3 items from 2004
Toronto International Film Festival
TORONTO -- "I Love Your Work" is a movie directed and co-written by an actor, Adam Goldberg, that features many of his actor buddies. So what's it all about? It's about how awful it is to be an actor or, worse, a movie star and how an acting career can damage one's fragile psyche. Before you can even accuse the moviemaker and his pals of naval gazing, a "narcissism expert" appears on a TV talk show and turns to the movie's protagonist to lecture him about listening to other people and getting over his egocentricity. Of course, he doesn't listen to her.
However much this movie may speak to the current generation of actors, it has little to say to moviegoers. Goldberg's direction is all flash and no substance, and his story and characters offer little reason for viewers to empathize with such self-pitying characters. Because Goldberg borrows -- or believes he is borrowing -- from the stylistic flourishes of filmmakers ranging from David Lynch and John Cassavetes to Martin Scorsese and the French New Wave, the movie may stimulate cineastes who look for "references" in movies rather than originality. Otherwise, "I Love Your Work" will have little life off the festival circuit.
Giovanni Ribisi plays Gray Evans, a movie star whose life and marriage to fellow movie star Mia (Franka Potente) is falling apart. As Mia accurately points out to Gray: "You hate the business. You hate the rags. And you hate being a celebrity." No one bothers to ask why Gray pursues a career guaranteed to bring him so much grief.
Goldberg and co-writer Adrian Butchart try to establish layers of reality in order to play peekaboo with the narrative structure. So there is a movie being made within the movie. Gray's obsessions and fantasies may or may not be real. And he suffers many mental mix-ups wherein his wife turns into his ex-lover Shana (Christina Ricci) and Shana gets confused with Jane (Marisa Coughlan), the young girlfriend of one of Gray's fans, John (Joshua Jackson). But since no level of reality is given any substance or plausibility, the movie feels void of narrative purpose.
Gray, who exists on a diet of booze and tobacco, apparently goes to a premiere nearly every night. Yet every time a photographer's flash goes off, his face has the startled, horrified look of a deer caught in the headlights of an on-rushing car. Gray sees stalkers everywhere, to the amusement of his security expert (Jared Harris), who pads his bank account nicely by following up on every obsession. And every time Elvis Costello leaves a message on the answering machine for Mia, Gray goes into a jealous rage.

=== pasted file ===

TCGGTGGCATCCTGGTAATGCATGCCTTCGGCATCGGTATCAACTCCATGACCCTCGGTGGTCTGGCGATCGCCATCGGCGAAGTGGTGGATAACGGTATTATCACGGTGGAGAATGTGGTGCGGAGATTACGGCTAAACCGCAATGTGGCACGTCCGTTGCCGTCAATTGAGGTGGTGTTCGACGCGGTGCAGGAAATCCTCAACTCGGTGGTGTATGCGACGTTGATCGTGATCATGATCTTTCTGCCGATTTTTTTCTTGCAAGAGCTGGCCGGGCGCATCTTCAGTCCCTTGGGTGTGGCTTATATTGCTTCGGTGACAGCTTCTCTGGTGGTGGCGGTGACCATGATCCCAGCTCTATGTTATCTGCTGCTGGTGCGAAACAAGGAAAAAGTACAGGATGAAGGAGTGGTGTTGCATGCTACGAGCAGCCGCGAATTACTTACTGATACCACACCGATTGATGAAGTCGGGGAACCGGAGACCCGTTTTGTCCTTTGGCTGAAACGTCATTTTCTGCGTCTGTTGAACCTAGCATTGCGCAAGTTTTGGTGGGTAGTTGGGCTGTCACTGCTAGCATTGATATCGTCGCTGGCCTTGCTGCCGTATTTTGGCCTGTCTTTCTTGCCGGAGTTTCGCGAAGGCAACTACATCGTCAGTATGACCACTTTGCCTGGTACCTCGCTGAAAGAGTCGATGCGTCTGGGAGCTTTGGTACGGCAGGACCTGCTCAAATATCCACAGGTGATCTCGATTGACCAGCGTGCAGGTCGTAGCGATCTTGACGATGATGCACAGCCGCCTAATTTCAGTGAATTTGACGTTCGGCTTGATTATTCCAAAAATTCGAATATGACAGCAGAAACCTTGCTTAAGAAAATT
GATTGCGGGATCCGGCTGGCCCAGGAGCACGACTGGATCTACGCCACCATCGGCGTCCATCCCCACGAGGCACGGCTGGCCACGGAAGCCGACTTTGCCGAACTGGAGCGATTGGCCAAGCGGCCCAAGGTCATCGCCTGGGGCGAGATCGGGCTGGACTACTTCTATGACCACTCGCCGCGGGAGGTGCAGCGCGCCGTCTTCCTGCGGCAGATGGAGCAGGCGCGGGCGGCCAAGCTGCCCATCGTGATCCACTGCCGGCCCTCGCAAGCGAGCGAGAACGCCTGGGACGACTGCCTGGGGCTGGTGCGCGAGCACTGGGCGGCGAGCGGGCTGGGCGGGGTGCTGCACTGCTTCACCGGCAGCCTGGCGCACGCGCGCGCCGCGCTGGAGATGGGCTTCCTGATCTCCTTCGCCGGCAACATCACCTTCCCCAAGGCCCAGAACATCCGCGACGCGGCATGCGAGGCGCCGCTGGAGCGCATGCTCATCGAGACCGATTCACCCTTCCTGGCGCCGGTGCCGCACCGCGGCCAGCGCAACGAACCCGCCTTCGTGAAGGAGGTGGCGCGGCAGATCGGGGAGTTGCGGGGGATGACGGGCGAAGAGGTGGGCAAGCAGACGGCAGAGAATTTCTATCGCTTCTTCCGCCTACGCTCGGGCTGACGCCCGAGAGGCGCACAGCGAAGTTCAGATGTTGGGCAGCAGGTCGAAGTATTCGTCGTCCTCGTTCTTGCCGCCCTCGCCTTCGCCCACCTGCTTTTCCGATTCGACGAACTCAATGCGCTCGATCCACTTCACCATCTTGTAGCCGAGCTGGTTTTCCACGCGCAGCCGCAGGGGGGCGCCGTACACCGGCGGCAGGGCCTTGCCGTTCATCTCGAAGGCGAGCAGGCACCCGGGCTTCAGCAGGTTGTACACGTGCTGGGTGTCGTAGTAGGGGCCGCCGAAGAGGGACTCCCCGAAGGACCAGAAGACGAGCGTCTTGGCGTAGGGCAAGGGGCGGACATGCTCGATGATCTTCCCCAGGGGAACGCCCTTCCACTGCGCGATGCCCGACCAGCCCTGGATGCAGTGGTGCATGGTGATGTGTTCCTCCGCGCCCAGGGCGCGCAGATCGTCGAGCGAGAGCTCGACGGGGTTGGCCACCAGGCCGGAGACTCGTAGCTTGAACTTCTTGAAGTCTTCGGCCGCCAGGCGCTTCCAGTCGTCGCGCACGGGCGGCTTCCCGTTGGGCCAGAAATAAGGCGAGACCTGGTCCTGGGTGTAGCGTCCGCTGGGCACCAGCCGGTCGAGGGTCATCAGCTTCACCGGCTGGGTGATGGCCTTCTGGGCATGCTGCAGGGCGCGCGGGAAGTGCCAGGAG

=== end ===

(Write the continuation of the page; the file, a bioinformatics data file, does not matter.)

Meanwhile, Gray and Mia live a strange movie-star existence as they inhabit a cool, sterile loft above an aging movie theater. The only real twist to this film comes when the movie star essentially stalks his own fan. Gray's spying on John and Jane allows him to fantasize about what a "normal" life would be like. Yet he gleams no wisdom from his intrusion into their lives. Instead, his continual delusions and flawed memories offer Goldberg the opportunity to wallow in an impressionistic style, courtesy of cinematographer Mark Putnam's crisp, gloomy lighting, designer Erin Smith's antiseptic decors and editors Zack Bell and John Valerio's jumble of images culled from Gray's confused mind.
Goldberg's actors work hard, but the overwrought melodrama betrays their efforts. Ribisi, who has never looked less like a movie star, is too weird and affected from the opening scene to pull you into his character's turmoil and troubles. Potente, who does look like a movie star, comes off with dignity at least as a women struggling to cope with a failing marriage. Jackson, Coughlan and Ricci, all playing quasi-figments of Gray's imagination, can do little more than pose and react.
I LOVE YOUR WORK
Fireworks presents a Muse production in association with Cyan Pictures, Departure Entertainment, Miracle Mile Films, Rice/Walter Prods. in association with In Association With Prods.
Director: Adam Goldberg